Friday, Aug. 12, 2004
Genealogy: Finding Your Folks
The families of Flat Rock A.M.E. Church
By JUDY FOWLER KILGORE
Flat Rock African American Episcopal Church sits just off busy Highway 54, about halfway between Fayetteville and Peachtree City. Founded in 1866, the church is celebrating its anniversary and homecoming this week with special services set for this Sunday afternoon (see religion section of Wednesdays paper for full details).
Flat Rock is one of the older churches in Fayette County and has been the springboard for the founding of several other churches, among them Edgefield Baptist in Fayetteville and Little Vine Baptist in Tyrone.
The Fayette County history book states that some of the early members of Flat Rock were Bill Elder, Sterling Bennett, the Glover family and the Denham family. Originally, the church was supposed to be on Ebenezer Road but members ran into difficulty with obtaining materials which prevented them from actually building a structure.
Later, the Ebenezer Road property was swapped with property near the present location which already had a log church on it. The building served as both a church and a school for a while and was burned and rebuilt several times. All the older church records were destroyed in the fires.
In 1977 (when the Fayette County history book was written), Flat Rock had 75 members.
Like many older churches, Flat Rock has a sizeable cemetery adjacent to the church building and has provided a final resting place for many of the early members of the African American community in Fayette. According to the newest cemetery book, there are 181 graves dating from the earliest marked burial (1898) to the latest date the cemetery was surveyed (2000). Of course, there are probably many early graves which are unmarked and those which are marked only with field stones (not engraved).
One of those interred there was born in 1824 (Isabelle Thomas who died in 1904), another in 1825 (Martha J. Ware who died in 1898) and several were born in the 1830s, 40s, and 50s.
The family represented by the most graves is, by far, the Glover family with 24 graves. Second is the Swanson family with 13 graves. Other families with numerous graves include the Stokes family (9), the Chandler family (8), the Williams family (7), the Edmondson family (6), and the Robinson, Ware, Bennett, Glass and Bait(e)y families with five each. The Dorsey family has four family members buried at Flat Rock.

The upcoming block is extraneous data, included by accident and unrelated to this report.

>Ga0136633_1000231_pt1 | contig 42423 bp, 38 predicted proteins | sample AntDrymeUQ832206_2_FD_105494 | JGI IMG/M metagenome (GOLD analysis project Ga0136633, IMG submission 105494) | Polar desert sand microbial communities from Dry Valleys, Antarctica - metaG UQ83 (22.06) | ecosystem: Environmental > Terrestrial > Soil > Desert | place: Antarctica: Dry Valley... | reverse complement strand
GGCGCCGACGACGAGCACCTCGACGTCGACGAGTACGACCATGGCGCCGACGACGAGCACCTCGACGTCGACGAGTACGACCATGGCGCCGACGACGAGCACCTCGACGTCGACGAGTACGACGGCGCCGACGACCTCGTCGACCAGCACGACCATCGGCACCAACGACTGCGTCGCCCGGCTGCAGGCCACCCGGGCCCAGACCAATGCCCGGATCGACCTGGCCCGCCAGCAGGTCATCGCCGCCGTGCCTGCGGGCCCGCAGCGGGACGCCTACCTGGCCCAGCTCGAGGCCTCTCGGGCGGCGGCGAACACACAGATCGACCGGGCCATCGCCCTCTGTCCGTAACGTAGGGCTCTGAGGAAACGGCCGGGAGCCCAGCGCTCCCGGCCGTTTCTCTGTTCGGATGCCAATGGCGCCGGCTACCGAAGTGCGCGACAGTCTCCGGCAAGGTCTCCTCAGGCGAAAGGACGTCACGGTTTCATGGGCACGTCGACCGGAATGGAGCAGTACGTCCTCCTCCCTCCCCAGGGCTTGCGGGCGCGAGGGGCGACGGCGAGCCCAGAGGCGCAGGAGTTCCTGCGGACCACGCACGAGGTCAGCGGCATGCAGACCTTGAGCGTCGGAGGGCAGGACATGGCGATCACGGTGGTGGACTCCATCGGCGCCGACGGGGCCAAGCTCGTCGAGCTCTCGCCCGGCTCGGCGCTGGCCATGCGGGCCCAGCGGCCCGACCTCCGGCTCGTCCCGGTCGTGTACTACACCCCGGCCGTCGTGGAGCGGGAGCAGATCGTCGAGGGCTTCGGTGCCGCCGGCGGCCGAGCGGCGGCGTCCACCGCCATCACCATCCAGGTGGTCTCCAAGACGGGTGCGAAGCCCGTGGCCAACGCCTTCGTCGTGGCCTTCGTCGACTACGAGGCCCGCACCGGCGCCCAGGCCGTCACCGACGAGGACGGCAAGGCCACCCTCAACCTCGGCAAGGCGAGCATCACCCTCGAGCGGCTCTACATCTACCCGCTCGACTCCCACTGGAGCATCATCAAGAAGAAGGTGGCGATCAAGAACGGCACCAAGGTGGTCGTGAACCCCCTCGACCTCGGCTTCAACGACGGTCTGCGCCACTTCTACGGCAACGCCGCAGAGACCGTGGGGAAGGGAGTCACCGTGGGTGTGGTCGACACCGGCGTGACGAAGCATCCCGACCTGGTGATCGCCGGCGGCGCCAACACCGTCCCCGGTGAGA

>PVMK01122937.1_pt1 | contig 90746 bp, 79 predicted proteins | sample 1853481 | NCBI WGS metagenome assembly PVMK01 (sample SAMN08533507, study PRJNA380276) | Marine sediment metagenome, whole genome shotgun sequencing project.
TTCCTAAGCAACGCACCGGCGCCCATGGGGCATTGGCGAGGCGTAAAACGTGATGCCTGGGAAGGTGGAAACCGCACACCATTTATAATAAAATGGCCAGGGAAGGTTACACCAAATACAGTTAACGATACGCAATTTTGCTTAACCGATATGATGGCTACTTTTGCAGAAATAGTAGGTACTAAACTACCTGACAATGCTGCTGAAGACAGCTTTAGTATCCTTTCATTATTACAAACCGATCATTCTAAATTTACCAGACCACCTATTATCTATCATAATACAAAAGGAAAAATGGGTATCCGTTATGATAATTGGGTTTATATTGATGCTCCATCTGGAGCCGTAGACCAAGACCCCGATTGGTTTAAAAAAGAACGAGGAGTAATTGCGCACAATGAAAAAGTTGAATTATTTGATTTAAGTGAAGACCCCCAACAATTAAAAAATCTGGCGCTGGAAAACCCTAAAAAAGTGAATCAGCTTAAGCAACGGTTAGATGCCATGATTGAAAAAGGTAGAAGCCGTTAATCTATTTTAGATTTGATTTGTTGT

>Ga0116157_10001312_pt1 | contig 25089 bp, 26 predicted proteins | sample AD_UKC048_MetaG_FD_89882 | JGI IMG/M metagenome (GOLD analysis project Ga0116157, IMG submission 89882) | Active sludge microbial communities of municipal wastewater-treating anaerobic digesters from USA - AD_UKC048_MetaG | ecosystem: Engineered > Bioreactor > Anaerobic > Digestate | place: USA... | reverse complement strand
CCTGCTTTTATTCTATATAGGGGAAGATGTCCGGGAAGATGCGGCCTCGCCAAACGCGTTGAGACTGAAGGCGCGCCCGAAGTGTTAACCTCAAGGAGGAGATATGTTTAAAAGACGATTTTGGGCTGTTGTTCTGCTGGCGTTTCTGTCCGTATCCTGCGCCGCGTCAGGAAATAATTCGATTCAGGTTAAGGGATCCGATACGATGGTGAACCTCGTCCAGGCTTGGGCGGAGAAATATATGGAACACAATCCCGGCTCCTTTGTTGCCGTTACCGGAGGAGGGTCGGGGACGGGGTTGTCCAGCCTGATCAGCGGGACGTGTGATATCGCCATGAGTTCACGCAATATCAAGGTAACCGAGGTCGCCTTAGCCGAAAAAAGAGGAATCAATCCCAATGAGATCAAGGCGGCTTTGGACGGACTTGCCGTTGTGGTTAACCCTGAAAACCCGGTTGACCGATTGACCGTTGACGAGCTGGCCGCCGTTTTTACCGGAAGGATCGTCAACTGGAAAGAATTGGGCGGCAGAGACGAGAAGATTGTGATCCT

When I embarked upon this story, I had no idea how little information there is out there on African-American families in Fayette information available in your normal, everyday resources. Except for an excellent series of pieces in the old Fayette County history book on The Negro in Fayette County, there is not much available genealogically. There is nothing on Flat Rock church in the recently published book on Fayettes heritage and only a short paragraph in the old history book.
And, of course, given names and surnames of African-Americans who were not free were not even available on census reports until 1870. Slaves were listed by sex (male or female) and age groups only. Research for given names prior to 1870 requires searching wills and court records for bills of sale and bequests. Its tedious and time-consuming work, folks. Not a lot of fun, but very rewarding when you get it all put together.
I challenged my Ancestry.com census subscription by attempting to search its database of the 1870 Fayette County census with the surname left blank, and only those persons listed as colored (the choice they gave me in addition to white). I came up with 2,219 people. Of course, due to the databases limitations, I could only view 2,000 of them and that did not take me into the S names, so no Swansons. No Glovers came up at all.
The only name I could find associated with the major families at Flat Rock was that of Jane Chandler, but the one in the census was born in 1842 (in Virginia) and our grave says 1832. This Jane Chandler was married to Isaac Chandler and had children named Rinda (11), Young (10), Queen (9), Emma (4) and William (2). They were surrounded on both sides by white families, one with the same name, which was not uncommon.
I couldnt find any Swansons or Glovers who fit the bill for those buried at Flat Rock. A search in the 1880 census didnt yield any more information, and, due to time constraints, I didnt look much farther.
It would really be great to have some stories of southside African-American families among those we have already told. I encourage any of you who have d one even a little family history to submit it here for publication. The Citizen is read not only by your friends and neighbors in Fayette, Coweta and South Fulton counties, but also, since were on the Internet, by people all over the world. Theres no telling how many cousins you might meet by submitting your family story.
If you have family buried at Flat Rock, Id love to hear their story.
I welcome all letters and e-mails about genealogy and info on south metro Atlanta families. Send them to The Citizen, P.O. Drawer 1719, Fayetteville, GA 30214; e-mail firstname.lastname@example.org or email@example.com. Any letters and/or e-mails I receive are subject to being used in the column.
Until next week, happy hunting!
Copyright 2004-Fayette Publishing, Inc.